Many of the words that start with ⟨x⟩ are of Greek origin, or standardized trademarks (Xerox) or acronyms (XC). XMIT for transmit, XFER for transfer), "cross-" (e.g.X-ing for crossing, XREF for cross-reference), "Christ-" as shorthand for the labarum (e.g.Movies with an X rating may only be shown in specific theaters (which hardly exist nowadays in France); they bear special taxes and tax rates, including a 33% tax on revenue.In 2000, some conservative associations sued the government for granting the movie Baise-moi, which contained graphic, realistic scenes of sex and violence, a non-X classification.The Conseil d'État at litigation ruled that the movie should have been rated X.The decision was highly controversial, and some suggested changing the law under which it was rated 18.It can be used as an abbreviation for 'between' in the context of historical dating; e.g., '1483 x 1485'.
The modern tradition of using x to represent an unknown was introduced by René Descartes in La Géométrie (1637).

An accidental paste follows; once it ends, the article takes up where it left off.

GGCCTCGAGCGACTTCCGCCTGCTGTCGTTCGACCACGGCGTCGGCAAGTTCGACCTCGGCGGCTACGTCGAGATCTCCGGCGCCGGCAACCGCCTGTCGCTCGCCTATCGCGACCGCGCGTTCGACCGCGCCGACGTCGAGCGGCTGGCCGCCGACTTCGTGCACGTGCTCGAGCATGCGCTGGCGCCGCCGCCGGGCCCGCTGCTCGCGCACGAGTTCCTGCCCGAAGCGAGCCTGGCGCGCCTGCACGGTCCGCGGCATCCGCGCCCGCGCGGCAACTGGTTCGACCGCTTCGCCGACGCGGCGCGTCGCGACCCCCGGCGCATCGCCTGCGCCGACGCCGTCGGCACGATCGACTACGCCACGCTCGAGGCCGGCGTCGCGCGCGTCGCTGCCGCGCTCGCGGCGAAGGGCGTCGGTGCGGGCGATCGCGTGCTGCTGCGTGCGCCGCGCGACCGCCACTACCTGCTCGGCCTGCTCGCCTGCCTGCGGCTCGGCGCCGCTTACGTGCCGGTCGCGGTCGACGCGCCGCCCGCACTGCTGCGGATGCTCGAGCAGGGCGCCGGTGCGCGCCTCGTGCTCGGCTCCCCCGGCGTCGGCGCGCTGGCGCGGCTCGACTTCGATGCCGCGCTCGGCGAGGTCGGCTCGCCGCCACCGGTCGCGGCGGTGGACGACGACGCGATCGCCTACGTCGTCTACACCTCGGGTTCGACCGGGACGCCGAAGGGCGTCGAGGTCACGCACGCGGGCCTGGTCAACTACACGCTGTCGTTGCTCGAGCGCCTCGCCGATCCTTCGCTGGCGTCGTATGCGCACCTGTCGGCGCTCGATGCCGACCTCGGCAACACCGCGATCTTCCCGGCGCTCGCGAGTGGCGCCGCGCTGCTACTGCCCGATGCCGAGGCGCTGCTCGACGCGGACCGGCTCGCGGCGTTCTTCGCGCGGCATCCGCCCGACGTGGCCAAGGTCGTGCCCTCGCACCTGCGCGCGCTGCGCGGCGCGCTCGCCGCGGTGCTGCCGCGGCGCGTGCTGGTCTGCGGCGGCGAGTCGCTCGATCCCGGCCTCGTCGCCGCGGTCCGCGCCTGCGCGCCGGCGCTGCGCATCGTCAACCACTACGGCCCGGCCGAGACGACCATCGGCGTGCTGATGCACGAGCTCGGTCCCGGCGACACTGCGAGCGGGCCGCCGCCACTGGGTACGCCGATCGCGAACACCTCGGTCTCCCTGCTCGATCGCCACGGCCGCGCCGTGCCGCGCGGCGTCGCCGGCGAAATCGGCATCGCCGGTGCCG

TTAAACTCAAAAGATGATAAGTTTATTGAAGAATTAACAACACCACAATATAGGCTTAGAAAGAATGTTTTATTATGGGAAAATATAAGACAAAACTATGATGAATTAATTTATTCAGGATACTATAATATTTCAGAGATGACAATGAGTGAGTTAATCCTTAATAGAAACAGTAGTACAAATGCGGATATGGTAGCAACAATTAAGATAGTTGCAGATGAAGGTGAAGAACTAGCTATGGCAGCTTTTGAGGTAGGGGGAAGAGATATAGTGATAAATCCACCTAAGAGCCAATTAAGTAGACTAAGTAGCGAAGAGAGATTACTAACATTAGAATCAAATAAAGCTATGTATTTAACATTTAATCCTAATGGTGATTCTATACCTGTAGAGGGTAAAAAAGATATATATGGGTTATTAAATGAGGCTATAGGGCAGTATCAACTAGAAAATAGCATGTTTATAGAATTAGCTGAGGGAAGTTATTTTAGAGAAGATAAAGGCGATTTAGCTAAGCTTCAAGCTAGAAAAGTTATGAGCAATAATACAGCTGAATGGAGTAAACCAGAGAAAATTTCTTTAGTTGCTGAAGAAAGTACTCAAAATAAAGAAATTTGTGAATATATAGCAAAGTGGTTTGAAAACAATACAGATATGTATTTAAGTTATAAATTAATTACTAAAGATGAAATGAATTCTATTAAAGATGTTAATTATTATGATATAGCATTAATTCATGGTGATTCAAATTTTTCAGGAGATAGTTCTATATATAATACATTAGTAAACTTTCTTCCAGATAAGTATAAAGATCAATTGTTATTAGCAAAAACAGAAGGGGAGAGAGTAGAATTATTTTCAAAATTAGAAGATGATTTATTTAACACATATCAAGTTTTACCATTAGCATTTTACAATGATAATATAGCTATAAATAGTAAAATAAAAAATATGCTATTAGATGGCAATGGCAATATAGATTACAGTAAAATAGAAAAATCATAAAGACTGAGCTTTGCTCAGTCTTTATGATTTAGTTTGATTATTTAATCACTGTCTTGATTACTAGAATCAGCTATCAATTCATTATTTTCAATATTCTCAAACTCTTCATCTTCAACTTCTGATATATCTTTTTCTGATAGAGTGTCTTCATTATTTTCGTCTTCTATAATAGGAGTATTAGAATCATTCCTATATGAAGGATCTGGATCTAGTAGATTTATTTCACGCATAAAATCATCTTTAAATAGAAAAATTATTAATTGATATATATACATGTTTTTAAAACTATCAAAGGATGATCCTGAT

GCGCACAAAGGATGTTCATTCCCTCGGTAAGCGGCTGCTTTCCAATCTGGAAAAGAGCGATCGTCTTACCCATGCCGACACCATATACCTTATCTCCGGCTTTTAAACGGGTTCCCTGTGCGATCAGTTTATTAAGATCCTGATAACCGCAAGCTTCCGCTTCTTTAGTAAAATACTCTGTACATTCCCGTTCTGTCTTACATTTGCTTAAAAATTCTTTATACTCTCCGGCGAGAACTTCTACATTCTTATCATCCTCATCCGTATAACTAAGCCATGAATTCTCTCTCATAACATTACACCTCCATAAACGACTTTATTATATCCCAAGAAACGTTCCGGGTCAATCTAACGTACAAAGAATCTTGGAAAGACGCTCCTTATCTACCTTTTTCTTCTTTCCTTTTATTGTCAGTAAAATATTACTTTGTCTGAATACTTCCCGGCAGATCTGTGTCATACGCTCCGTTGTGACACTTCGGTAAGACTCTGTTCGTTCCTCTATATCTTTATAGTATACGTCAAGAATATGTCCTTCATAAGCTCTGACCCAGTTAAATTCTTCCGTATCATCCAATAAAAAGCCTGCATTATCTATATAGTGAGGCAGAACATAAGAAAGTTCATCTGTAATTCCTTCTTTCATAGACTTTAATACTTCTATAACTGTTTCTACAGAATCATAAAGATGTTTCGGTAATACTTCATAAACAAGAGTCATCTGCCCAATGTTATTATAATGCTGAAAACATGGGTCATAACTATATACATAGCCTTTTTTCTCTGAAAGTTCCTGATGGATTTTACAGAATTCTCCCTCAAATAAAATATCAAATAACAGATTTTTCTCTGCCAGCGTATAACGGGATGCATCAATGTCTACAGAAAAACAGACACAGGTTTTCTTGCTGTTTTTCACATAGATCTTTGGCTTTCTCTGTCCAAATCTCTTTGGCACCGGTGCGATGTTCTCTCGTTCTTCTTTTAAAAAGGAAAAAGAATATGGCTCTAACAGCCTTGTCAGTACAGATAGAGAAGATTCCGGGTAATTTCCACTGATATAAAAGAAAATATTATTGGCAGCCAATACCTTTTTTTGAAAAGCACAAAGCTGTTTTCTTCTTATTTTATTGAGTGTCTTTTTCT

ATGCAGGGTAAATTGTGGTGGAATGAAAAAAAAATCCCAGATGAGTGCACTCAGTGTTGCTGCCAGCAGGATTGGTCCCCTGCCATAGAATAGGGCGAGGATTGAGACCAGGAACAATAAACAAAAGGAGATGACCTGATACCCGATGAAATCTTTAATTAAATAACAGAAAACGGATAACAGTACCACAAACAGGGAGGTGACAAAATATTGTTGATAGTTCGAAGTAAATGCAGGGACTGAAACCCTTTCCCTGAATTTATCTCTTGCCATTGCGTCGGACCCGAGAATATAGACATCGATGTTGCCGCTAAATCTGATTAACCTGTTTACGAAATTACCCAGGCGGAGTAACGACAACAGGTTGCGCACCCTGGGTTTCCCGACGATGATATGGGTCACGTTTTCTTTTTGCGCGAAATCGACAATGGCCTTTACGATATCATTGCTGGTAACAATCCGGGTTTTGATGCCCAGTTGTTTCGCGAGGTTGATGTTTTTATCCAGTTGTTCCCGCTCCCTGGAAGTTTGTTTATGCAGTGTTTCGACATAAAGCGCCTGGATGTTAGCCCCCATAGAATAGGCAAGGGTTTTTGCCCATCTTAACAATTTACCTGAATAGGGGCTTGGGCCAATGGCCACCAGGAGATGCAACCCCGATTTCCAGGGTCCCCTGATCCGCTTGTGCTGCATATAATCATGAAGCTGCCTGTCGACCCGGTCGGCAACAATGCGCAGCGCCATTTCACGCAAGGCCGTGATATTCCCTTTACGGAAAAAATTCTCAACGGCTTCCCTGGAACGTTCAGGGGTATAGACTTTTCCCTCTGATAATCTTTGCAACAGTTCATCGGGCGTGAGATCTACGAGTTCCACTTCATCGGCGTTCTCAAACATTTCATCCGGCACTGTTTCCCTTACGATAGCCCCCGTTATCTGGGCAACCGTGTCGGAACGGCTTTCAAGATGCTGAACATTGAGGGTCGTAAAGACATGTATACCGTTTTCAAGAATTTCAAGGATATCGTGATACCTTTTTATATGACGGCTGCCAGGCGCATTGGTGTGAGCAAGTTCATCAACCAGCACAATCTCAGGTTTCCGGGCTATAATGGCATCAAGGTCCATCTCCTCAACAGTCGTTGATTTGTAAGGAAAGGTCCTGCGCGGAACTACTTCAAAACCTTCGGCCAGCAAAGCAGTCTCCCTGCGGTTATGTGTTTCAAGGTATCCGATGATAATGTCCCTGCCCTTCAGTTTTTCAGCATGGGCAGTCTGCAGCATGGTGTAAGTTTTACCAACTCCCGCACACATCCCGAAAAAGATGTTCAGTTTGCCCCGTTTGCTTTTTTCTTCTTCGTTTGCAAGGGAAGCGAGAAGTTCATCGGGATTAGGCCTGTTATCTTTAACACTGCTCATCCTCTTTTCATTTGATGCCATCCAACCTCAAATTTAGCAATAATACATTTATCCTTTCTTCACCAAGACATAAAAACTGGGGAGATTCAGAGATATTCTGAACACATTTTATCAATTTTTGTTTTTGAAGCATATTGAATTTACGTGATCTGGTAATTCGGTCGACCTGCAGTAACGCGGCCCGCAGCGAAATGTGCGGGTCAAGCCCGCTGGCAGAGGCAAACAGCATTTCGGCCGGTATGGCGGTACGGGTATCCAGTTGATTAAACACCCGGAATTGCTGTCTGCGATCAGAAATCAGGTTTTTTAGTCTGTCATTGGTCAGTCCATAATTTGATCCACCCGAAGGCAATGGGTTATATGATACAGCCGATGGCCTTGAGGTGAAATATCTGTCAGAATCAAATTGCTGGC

In 1975, the X classification (officially: "pornographic or violence-inciting movies") was created for pornographic movies, or movies with successions of scenes of graphic violence.
The commission has some leeway in classification, it may for instance take into account the artistic qualities of a movie not to count it pornographic.
In mathematical typesetting, x meaning an algebraic variable is normally in italic type (), partly to avoid confusion with the multiplication symbol.
In fonts containing both x (the letter) and × (the multiplication sign), the two glyphs are dissimilar.